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First Presbyterian Church, Nashville

Dr. Todd B. Jones

May 31, 2015

 

The Wind of the Spirit

Isaiah 6:1-8;John 3:1-17

              To anyone ever brought up in the Jewish tradition, nothing would be more natural than to compare the Spirit of God to the wind, which is what Jesus did on that fateful night when Nicodemus, that leader of the Jews, humbled himself enough to come secretly to Jesus to listen and to learn.  In 2010, Connie and I went with friends from this church to Oberammergau, to the Passion Play in Germany.  Nicodemus was one of my favorite figures in the play.  As a Pharisee and a member of the Sanhedrin, the ruling body of the Jews, he was costumed with a huge, expansive hat, that gave the appearance of an oversized head.  Just standing there, they all looked arrogant and self-important.  Yet Nicodemus, from the start of the six-hour play, never took his eyes off Jesus.  He was captivated, curious, trying hard to figure out who Jesus really was.  And then one night, this leader, this powerful man, humbled himself and by the darkness of night, and secretly paid Jesus a visit.

             Today, on Trinity Sunday, I would like to talk about the third person of the Trinity, the Holy Spirit.  And I would love for us to let Jesus be our Teacher.  Last week, Bill Carl talked about the Hebrew word Ruach – at creation’s dawn, the Spirit of God, the breath of God, the wind of God, the Ruach, hovered over the face of the waters, bringing order and beauty and balance to the primordial chaos.

             So for Jesus to tell Nicodemus that, “The wind blows where it chooses, and you hear the sound of it, but you do not know where it comes from or where it goes” was a very Jewish thing to say.  Then Jesus adds, “so it is (Nicodemus) with everyone who is born of the Spirit.”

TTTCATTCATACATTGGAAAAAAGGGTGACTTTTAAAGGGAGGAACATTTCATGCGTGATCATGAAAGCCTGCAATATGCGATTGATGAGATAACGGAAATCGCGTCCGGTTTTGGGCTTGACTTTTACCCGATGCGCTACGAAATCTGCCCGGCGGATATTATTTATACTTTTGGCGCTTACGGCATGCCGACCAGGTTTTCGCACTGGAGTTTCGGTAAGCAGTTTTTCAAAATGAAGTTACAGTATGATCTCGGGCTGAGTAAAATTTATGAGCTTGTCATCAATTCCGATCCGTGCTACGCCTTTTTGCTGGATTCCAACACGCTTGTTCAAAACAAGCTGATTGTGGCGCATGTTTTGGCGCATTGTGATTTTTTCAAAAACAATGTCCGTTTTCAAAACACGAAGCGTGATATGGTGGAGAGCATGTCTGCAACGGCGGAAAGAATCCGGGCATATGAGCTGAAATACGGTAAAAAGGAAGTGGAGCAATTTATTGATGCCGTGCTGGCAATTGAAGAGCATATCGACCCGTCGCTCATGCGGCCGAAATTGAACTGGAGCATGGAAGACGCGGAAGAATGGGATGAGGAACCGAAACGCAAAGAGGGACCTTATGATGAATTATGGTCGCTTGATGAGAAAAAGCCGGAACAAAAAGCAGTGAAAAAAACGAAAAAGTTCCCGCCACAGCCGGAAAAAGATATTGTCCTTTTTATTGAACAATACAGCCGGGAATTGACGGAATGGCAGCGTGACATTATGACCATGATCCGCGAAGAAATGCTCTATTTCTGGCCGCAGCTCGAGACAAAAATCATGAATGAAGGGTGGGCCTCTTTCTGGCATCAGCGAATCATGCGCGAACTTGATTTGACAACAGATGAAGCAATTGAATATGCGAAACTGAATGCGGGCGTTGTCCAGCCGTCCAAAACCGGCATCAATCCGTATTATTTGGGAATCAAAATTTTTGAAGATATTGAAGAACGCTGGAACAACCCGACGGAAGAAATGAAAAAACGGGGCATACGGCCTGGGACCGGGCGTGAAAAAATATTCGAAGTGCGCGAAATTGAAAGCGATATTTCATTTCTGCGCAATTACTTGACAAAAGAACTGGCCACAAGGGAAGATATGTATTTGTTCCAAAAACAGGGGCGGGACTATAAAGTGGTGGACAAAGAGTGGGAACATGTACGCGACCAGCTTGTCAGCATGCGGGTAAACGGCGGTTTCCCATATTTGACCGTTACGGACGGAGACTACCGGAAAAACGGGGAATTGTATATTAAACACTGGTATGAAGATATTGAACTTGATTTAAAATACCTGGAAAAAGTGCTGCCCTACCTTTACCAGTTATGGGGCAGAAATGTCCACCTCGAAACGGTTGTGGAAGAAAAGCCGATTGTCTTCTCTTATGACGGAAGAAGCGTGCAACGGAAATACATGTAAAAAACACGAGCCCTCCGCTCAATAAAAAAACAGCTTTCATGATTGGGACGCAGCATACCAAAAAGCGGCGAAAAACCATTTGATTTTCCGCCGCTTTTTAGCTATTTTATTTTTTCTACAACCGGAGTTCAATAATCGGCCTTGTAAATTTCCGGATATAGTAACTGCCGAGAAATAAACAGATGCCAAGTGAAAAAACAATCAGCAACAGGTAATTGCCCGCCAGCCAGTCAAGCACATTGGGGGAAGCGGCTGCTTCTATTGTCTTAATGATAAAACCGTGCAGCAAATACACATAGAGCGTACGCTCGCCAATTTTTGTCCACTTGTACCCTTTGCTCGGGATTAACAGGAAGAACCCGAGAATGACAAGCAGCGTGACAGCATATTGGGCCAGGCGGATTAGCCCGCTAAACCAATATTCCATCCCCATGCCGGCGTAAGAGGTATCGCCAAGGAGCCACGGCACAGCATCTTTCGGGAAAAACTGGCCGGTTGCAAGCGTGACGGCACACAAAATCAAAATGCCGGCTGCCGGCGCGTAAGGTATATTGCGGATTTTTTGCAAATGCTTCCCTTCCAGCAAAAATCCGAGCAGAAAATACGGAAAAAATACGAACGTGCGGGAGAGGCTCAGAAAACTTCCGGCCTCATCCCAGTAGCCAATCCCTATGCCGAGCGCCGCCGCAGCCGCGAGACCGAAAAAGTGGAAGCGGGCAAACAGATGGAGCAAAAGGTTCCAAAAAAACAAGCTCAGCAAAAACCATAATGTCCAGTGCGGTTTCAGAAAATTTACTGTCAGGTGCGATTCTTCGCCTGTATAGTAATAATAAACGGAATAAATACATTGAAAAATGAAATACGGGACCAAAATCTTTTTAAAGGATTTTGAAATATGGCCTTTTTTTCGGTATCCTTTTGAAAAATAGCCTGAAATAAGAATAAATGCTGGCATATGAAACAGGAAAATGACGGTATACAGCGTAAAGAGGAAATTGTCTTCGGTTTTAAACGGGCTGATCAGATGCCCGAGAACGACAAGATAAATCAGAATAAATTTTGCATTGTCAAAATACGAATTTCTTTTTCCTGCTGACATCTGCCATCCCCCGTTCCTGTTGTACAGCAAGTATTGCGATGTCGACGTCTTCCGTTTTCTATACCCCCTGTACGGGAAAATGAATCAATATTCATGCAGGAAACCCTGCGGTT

“The wind blows,” Jesus said, speaking of the ceaseless work of the Holy Spirit of God in the world.  Never is there a moment or a time when the Spirit of God is not actively at work.  In Genesis 1:2 we are told, “The Spirit (Ruach) of God moved over the face of the waters.”  From the very start, the Spirit was wed to this world by the Creator God.  And then, on the last page of the Bible, in Revelation, the Risen Christ says, “I am the bright and morning star.  And the Spirit and the Bride say, Come.”  From the beginning to the end, and everywhere in between, God is Spirit, and Spirit is one with Creation, and one with Christ, the Bride.

             The Psalmist asks, “Whither shall I go from Thy Spirit?  Or whither shall I flee from Thy presence?  If I ascend to heaven, Thou art there!  If I make my bed in Sheol, Thou are there!  If I take the wings of the morning and dwell in the uttermost parts of the sea, even there Thy hand shall lead me, and Thy right hand shall hold me!”  God never lets go, and never ceases to blow like the wind, to hover over the whole world, to breathe the breath of life into our souls, to hold this fragile planet, our island home together.  We often talk of the Triune God as Creator, Redeemer and Sustainer.  It is the Holy Spirit that is the great Sustainer of all that is.  The Spirit never ceases, and is always with us.  One British theologian said, “The Holy Spirit is God in the present tense.”  “The wind blows,” Jesus says.  Always!

             “The wind blows where it chooses,” or “where it wills.”  This is the sovereign freedom of God the Holy Spirit.  Just as we can never control or contain the wind, so we never can control or contain the Spirit of the Living God, which is always at work in the world, always on the move, always doing something new, something fresh, always bringing life.  Everyone knew Jesus was dead, laid to rest forever in a borrowed tomb, never to be heard from again.  It seemed like another dream turned into a nightmare.  But the wind of the Spirit “blows where it chooses,” and God chose to do something utterly new, and nothing has been the same since!  Why would history bypass Alexandria and Athens and Rome and locate the Savior of the world in the no-count, tiny town called Nazareth?  Because the wind of the Spirit “blows where it chooses.”  This is God’s way, to take what is lowly and to raise it up, to take what is despised and make it beautiful, to take what is weak and make it strong.